When I was in high school, I spent a horrible week doubting that God is the good God who He says He is. Like far too many in our world, a family I cared about had been wounded by the abuse of someone who should have been safe for them and I could not understand how a good God would allow such a terrible thing to happen. I was angry and felt betrayed by the God who I had, up to that point, always trusted implicitly. Believe me, I let Him know about it. I raged at Him exactly as you might expect a rebelious teenager to do and, somehow, He responded by leading me to the Book of Job.
I devoured the chapters, accusing God alongside Job and then, suddenly, God spoke back. Who was I to question Him? Would I discredit His justice? Did I understand enough to condemn Him? Me, who was not there when the foundations of the earth were laid, who cannot command the sun and the moon, who has never walked in the heavenly storehouses full of snow? Like Job, my doubts were consumed in the wake of His overwhelming, mind-blowing presence. At the same time, my certainty that I knew enough to challenge Him was swallowed in the doubt that comes with the awareness of how little I truly knew. Who was this God I had challenged, this One whose power was so far above and simultaneously so encompassing of all the ways of man? Who was this Almighty Strength who could destroy me with a glance and yet chose to mercifully forgive my accusations and draw me more intimately to Him through my doubts? Could a God who has so many responses at His disposal but chooses to respond with gentleness be anything but good?
For the first time, the realization that God was so far beyond anything that I had ever thought or known engulfed me. I had always rested in the fatherly intimacy of God, yet, in that moment, I came face-to-face with His otherness.
It was this separation between God and His creation that helped me to make sense of how a good God was not irreconcilable with the evil committed by His people. Over the years, I have often come back to that lesson that God taught me during that torturous week of my adolescence – when facing abuse by a person studying to be a youth minister, when journeying into the Catholic Church with eyes wide open to the abuse that was covered up in the city of my birth, when wrestling with allegations within my own Catholic Community. Always, I am reminded that God and His Truth exist regardless of the actions of His creations and even His followers.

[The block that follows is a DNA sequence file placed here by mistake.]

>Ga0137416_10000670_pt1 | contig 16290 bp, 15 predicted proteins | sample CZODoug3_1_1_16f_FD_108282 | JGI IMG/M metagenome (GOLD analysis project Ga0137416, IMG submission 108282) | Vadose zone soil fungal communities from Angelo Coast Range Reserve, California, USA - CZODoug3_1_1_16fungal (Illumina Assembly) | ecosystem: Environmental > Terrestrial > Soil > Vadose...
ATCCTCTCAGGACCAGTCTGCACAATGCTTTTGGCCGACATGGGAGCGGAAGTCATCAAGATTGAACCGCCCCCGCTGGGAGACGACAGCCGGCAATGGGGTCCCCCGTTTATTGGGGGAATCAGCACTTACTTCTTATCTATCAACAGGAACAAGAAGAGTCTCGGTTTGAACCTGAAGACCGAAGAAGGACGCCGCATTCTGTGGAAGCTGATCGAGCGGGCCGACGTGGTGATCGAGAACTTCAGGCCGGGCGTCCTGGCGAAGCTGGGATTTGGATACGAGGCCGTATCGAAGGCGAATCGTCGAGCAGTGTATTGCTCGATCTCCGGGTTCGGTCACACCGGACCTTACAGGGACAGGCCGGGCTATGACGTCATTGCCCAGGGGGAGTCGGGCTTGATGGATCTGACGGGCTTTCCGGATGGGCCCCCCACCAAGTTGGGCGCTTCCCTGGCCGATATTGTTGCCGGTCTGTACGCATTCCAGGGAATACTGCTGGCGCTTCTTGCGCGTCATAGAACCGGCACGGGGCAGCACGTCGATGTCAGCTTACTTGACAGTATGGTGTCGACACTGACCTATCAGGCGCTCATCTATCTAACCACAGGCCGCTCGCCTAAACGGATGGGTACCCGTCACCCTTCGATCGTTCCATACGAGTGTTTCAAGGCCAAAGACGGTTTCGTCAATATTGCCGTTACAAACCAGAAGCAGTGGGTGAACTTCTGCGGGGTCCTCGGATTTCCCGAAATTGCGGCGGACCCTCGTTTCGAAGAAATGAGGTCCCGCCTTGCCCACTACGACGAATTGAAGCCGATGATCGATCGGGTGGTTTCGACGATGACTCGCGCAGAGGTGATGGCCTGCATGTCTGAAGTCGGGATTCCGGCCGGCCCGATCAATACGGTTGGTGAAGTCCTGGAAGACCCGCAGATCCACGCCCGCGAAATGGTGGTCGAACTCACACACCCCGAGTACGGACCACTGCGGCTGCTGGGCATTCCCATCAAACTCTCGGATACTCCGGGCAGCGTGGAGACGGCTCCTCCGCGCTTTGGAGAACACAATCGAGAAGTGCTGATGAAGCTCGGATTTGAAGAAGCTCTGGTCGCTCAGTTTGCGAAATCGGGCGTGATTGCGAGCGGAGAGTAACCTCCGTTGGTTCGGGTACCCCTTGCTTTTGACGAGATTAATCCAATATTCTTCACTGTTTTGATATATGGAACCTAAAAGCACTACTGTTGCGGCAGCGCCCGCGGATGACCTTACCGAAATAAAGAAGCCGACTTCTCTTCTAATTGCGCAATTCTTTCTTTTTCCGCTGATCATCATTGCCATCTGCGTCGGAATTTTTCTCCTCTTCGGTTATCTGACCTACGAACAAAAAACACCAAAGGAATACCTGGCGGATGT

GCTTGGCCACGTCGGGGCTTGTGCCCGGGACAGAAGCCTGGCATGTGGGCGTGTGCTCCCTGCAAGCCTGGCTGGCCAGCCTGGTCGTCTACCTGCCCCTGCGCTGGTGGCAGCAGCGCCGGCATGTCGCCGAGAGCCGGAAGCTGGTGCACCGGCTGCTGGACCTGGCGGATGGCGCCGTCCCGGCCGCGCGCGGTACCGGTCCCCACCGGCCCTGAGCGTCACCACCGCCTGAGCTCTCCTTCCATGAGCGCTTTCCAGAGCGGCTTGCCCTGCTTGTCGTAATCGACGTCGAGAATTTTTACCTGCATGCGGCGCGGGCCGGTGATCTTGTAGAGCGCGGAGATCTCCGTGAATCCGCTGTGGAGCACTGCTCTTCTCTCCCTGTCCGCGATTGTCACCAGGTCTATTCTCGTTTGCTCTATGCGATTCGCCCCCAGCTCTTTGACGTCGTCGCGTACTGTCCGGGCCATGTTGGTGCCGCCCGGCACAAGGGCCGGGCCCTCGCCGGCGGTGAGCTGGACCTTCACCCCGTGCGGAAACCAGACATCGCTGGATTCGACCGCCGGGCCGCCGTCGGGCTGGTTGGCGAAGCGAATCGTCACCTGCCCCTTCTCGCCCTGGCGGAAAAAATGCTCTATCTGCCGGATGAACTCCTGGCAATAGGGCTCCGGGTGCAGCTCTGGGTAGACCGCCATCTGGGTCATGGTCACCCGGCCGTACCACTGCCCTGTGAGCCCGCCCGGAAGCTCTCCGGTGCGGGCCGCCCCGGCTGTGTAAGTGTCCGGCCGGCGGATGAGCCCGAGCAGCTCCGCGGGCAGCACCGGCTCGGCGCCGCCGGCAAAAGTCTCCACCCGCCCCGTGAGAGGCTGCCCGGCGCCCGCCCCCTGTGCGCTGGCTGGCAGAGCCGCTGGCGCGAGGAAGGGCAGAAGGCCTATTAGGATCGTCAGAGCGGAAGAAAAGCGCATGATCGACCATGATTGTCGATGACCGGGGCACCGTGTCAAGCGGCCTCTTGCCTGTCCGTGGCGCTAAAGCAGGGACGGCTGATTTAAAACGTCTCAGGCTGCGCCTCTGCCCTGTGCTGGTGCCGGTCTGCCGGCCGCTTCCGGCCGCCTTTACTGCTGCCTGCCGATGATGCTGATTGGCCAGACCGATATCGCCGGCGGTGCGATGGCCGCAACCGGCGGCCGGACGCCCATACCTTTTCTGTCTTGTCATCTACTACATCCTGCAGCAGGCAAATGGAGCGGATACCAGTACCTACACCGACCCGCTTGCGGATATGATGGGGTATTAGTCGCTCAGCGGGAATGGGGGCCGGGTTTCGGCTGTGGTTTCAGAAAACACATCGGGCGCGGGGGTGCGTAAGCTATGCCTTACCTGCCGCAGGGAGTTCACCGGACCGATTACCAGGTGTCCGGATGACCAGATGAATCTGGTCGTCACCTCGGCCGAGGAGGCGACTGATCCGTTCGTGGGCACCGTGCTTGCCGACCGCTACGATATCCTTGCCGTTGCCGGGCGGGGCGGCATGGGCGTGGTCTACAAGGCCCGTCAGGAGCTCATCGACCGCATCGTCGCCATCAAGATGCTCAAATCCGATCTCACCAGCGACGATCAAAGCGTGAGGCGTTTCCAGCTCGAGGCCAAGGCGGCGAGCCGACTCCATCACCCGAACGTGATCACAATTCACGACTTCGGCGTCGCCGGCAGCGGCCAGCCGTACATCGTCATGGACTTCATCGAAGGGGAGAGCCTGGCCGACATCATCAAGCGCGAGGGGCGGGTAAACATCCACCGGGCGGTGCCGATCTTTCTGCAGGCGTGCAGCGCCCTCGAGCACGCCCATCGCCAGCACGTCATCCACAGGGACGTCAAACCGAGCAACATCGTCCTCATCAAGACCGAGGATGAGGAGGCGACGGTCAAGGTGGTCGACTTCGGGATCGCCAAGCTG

Yet, more recently, this has been harder to remember. Over the past few years, it seems that too many Christians have done unimaginably heinous things to mar the precious Body of Christ here on earth. From supporting ideology and lies that foment hate, to failing to sacrificially love and protect one another; from devaluing the precious value of all of the lives God has created, to allowing divisions to shatter Christian unity; from the unbelievably horrific acts in Canada’s Native American Schools, to the 330,000 child victims of abuse by the French Catholic Church; from my own Diocese’ choices that continue to lead to unnecessary COVID spread and deaths, endangering my own children, to the desires of some radical traditionalists for the Pope’s death – the actions of Christ’s representatives on earth recently have been heartbreaking.
Yet, I can’t help but think of Christ’s other body and how man similarly marred and distorted it beyond recognition. I think of the image left on St. Veronica’s cloth – bruised, beaten, bleeding. I think of the broken back and the pierced hands. I think of the lifeless body, brought down from the cross and laid in the arms of a mother who knows she holds her Son but would not recognize Him if she had not stayed with Him throughout His destruction. I think of a powerless corpse, laid in a tomb and left to succumb to the final destruction of death’s decomposition.
And then that body had the power to do what none had ever done before. It defied death, defeated it, and it walked out of the grave.
Somehow, God took all of that damage and destruction of His son’s appearance and He made it the ultimate picture of Who He really is: a God of infinite love, mercy, and even power. Somehow, out of the distortion that His creation had inflicted on His image, He drew the purest, truest representation of Himself. He who described Himself simply as the One Who Is, was so far above and beyond the deeds of his creatures that what they did could in no way diminish Him. Infact, inspite of their worst intentions, their abuse only led to His glorification.
I don’t know how God will deal with the misrepresentations and distortions of His image here on earth right now, but I know that they won’t be the end of the story because I believe that God exists independently of anything His people do or don’t do. His goodness and His truth are not dependent upon us – they are realities that exist by their own right. He is, He has always been, and He will always be. Nothing we do can change that – it can only serve to glorify Him, whether or not that is our intention.